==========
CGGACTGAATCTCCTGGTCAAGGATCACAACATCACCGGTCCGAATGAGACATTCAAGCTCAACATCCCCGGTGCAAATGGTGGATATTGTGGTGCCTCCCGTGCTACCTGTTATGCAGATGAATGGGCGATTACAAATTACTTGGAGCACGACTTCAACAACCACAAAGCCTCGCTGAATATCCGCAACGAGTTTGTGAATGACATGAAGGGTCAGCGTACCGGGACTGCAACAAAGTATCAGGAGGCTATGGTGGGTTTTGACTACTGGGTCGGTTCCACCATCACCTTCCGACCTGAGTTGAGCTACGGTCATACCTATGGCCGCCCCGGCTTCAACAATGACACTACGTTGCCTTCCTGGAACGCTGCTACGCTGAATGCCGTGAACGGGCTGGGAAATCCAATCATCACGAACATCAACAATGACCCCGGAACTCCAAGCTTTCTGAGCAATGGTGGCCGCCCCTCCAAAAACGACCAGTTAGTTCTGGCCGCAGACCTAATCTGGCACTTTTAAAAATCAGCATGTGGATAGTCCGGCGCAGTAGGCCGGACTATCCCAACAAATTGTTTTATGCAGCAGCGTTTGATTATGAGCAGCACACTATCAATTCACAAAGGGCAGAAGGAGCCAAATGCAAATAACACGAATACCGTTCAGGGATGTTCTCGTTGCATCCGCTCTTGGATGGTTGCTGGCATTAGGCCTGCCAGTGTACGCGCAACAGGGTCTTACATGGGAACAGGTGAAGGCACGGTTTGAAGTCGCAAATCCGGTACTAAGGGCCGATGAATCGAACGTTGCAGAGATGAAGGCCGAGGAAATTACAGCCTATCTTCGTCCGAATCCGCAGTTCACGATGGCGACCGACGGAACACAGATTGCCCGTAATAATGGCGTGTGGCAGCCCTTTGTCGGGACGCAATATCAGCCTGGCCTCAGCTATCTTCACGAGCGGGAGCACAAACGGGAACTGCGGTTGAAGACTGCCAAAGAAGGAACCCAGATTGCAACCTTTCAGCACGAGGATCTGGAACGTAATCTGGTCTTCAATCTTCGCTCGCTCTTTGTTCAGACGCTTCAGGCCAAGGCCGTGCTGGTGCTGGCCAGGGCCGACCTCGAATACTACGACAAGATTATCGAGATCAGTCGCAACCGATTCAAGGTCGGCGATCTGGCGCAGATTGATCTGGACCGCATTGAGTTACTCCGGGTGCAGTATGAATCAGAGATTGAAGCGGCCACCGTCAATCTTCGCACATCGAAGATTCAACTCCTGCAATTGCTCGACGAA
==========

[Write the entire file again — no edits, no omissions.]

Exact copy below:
CGGACTGAATCTCCTGGTCAAGGATCACAACATCACCGGTCCGAATGAGACATTCAAGCTCAACATCCCCGGTGCAAATGGTGGATATTGTGGTGCCTCCCGTGCTACCTGTTATGCAGATGAATGGGCGATTACAAATTACTTGGAGCACGACTTCAACAACCACAAAGCCTCGCTGAATATCCGCAACGAGTTTGTGAATGACATGAAGGGTCAGCGTACCGGGACTGCAACAAAGTATCAGGAGGCTATGGTGGGTTTTGACTACTGGGTCGGTTCCACCATCACCTTCCGACCTGAGTTGAGCTACGGTCATACCTATGGCCGCCCCGGCTTCAACAATGACACTACGTTGCCTTCCTGGAACGCTGCTACGCTGAATGCCGTGAACGGGCTGGGAAATCCAATCATCACGAACATCAACAATGACCCCGGAACTCCAAGCTTTCTGAGCAATGGTGGCCGCCCCTCCAAAAACGACCAGTTAGTTCTGGCCGCAGACCTAATCTGGCACTTTTAAAAATCAGCATGTGGATAGTCCGGCGCAGTAGGCCGGACTATCCCAACAAATTGTTTTATGCAGCAGCGTTTGATTATGAGCAGCACACTATCAATTCACAAAGGGCAGAAGGAGCCAAATGCAAATAACACGAATACCGTTCAGGGATGTTCTCGTTGCATCCGCTCTTGGATGGTTGCTGGCATTAGGCCTGCCAGTGTACGCGCAACAGGGTCTTACATGGGAACAGGTGAAGGCACGGTTTGAAGTCGCAAATCCGGTACTAAGGGCCGATGAATCGAACGTTGCAGAGATGAAGGCCGAGGAAATTACAGCCTATCTTCGTCCGAATCCGCAGTTCACGATGGCGACCGACGGAACACAGATTGCCCGTAATAATGGCGTGTGGCAGCCCTTTGTCGGGACGCAATATCAGCCTGGCCTCAGCTATCTTCACGAGCGGGAGCACAAACGGGAACTGCGGTTGAAGACTGCCAAAGAAGGAACCCAGATTGCAACCTTTCAGCACGAGGATCTGGAACGTAATCTGGTCTTCAATCTTCGCTCGCTCTTTGTTCAGACGCTTCAGGCCAAGGCCGTGCTGGTGCTGGCCAGGGCCGACCTCGAATACTACGACAAGATTATCGAGATCAGTCGCAACCGATTCAAGGTCGGCGATCTGGCGCAGATTGATCTGGACCGCATTGAGTTACTCCGGGTGCAGTATGAATCAGAGATTGAAGCGGCCACCGTCAATCTTCGCACATCGAAGATTCAACTCCTGCAATTGCTCGACGAA